Monday, June 09, 2014


By Beth DeCristofaro

The brook near where Elijah was hiding ran dry, because no rain had fallen in the land. So the LORD said to Elijah: “Move on to Zarephath of Sidon and stay there. I have designated a widow there to provide for you.” (1 Kings 17:7)

You are the light of the world. … Just so, your light must shine before others, that they may see your good deeds and glorify your heavenly Father.” (Matthew 5:14, 16)

Lord, God of Abraham, God of the Prophets, God of Love, you created us and you call us to live as brothers and sisters.  Give us the strength daily to be instruments of peace; enable us to see everyone who crosses our path as our brother or sister.  Make us sensitive to the plea of our citizens who entreat us to turn our weapons of war into implements of peace, our trepidation into confident trust, and our quarreling into forgiveness.  (Pope Francis)

Have you seen video of Sicilian nun Sr. Christina belting out songs on the Italian television version of “The Voice”?  She is a light not hiding in a basket!  In response to one of the judges, Sr. Christina said “I have a gift and I give it to you.”  She boldly declared that God asks her to evangelize and American pop is her mode of transmission, joy is her message.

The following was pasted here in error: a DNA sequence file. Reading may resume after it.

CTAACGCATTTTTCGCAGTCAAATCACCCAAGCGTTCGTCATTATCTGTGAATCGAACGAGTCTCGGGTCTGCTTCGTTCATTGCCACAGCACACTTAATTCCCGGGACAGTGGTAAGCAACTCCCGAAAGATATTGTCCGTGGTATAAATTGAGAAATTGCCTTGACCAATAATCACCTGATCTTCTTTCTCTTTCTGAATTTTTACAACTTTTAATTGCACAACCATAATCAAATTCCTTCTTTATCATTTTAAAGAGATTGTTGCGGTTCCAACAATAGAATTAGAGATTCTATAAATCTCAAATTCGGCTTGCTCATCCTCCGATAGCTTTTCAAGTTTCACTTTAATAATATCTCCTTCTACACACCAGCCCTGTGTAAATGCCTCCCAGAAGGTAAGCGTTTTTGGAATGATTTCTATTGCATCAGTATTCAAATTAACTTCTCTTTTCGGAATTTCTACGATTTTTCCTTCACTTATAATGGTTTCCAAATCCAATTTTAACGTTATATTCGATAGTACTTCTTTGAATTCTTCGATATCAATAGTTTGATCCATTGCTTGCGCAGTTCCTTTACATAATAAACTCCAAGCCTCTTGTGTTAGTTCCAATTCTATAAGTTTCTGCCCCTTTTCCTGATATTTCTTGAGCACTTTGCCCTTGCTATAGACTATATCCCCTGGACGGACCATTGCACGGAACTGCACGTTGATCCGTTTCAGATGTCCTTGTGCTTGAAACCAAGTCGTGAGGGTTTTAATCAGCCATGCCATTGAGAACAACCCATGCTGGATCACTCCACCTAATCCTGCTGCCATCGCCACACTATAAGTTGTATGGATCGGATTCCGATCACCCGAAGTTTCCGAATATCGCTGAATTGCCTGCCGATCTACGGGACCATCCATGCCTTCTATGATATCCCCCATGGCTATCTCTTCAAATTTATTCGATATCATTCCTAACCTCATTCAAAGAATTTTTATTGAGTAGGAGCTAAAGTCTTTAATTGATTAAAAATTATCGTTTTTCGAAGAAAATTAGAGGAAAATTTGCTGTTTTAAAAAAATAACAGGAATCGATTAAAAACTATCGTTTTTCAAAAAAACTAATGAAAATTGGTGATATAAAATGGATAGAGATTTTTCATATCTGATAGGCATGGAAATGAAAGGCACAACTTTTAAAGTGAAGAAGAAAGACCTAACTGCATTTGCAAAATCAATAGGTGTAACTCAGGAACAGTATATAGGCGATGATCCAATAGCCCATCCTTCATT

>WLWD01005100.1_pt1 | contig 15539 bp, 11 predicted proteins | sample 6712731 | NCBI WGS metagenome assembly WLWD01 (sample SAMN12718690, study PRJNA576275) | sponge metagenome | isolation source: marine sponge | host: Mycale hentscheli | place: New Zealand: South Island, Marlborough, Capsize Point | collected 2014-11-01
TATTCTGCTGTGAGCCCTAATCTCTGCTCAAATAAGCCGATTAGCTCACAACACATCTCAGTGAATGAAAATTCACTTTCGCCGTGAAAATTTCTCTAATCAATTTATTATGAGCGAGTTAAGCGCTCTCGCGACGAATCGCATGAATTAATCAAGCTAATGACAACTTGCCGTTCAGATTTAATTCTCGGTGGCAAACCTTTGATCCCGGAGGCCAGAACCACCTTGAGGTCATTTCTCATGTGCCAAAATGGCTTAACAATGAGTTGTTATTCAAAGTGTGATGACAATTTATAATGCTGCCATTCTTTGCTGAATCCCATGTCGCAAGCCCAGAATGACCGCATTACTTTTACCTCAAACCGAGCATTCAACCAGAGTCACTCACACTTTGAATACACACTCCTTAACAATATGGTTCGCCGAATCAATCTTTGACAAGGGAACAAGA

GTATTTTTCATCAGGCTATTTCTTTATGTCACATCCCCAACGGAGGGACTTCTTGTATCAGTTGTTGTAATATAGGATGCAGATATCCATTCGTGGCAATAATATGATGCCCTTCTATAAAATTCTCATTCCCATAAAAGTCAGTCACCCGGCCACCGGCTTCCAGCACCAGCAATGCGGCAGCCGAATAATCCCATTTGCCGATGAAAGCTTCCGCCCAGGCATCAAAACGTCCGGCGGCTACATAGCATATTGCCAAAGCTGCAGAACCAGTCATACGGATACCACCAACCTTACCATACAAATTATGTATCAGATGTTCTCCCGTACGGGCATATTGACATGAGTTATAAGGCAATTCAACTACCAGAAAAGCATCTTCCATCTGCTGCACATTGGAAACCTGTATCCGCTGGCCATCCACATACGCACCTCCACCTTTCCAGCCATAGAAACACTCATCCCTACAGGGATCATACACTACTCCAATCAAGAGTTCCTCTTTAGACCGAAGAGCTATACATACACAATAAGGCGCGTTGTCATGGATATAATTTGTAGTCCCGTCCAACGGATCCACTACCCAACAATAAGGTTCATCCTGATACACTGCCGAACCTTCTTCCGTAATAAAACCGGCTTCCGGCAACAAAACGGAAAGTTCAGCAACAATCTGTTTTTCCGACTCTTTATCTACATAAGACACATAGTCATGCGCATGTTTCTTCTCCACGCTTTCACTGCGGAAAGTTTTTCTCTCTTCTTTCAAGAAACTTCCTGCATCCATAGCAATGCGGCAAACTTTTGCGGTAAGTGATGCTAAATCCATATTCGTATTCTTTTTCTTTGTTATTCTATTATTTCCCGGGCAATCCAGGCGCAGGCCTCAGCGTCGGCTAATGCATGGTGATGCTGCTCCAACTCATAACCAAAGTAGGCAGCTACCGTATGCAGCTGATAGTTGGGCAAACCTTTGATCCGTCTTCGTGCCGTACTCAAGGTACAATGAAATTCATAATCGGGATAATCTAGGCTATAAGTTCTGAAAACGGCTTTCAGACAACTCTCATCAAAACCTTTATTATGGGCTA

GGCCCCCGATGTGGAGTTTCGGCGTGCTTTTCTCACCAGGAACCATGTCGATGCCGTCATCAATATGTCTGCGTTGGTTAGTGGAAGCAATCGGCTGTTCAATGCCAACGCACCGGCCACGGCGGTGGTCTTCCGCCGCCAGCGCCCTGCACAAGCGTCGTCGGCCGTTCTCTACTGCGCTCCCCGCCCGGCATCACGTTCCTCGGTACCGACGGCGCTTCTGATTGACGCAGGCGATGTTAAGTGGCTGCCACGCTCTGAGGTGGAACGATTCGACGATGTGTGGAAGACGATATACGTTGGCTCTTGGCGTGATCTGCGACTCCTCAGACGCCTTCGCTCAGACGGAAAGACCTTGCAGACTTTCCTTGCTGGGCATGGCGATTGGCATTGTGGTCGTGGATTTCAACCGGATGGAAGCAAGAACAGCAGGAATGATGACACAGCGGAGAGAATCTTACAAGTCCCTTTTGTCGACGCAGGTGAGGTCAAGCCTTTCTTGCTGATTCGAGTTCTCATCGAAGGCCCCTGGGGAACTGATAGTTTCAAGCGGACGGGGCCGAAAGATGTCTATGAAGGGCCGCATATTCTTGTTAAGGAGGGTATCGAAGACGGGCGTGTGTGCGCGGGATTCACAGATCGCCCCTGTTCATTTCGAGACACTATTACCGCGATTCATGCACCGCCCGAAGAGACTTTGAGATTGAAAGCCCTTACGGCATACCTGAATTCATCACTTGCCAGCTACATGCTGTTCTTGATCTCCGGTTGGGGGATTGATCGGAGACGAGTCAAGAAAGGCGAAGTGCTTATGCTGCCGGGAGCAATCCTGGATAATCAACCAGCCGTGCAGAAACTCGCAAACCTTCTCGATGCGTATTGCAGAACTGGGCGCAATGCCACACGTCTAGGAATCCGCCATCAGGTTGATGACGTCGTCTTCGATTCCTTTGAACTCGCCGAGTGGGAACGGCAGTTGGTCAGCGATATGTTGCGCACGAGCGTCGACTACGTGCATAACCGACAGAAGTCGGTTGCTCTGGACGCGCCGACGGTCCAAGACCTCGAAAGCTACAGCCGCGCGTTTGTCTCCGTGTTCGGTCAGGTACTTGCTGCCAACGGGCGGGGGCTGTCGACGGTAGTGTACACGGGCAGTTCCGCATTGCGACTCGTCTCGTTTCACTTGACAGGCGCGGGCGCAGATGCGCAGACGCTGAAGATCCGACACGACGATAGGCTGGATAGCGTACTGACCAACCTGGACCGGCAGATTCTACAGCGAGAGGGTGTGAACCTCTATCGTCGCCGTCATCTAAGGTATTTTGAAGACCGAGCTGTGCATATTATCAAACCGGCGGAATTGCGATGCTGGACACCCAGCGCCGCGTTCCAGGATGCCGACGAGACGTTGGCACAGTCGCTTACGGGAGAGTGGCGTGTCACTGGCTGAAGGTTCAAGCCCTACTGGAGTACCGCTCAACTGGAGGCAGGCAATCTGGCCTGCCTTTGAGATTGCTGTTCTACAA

Pope Francis’ prayer summit with Palestinian and Israeli Presidents and the Ecumenical Patriarch Bartholomew was a much subtler light but a beacon none the less.  Not only did they pray communally and individually for peace but each shared prayer from their respective traditions - Jewish, Christian and Islamic – in the heart of the Vatican. 

If we listen, there are other lights shining.  Malala, shot in the face because she advocated for girls’ education, continues her mission with a message of non-violence.  The fathers of a mass murderer and one of his victims sat down together in their mutual loss.  Fr. Richard Martin, former pastor at Nativity Parish raised millions of dollars for Haiti and personally helped build homes there as well.   A dear friend volunteers at Fairfax Hospital visiting the sick with compassion and the gift of Communion.

People question the worth of such gestures.  Critics question the propriety of a nun taking part in a contest.  Analysis of the gathering at the Vatican includes disbelief that it will influence peace talks in the Middle East.  But being the light of the world is not cause and effect.  Elijah was asked to proclaim a drought and to put his faith in God’s command first to hide near a stream then take charity from a poor woman before God pardoned Israel who at last turned back to Him.  God’s glory is to be illumined. 

It is said that even a small flame can be seen from 2 miles away in the dark.  God’s glory is present, do we see it?  Do we reflect it?  Do we trust in it enough to follow God to the ends of our comfort zone?  

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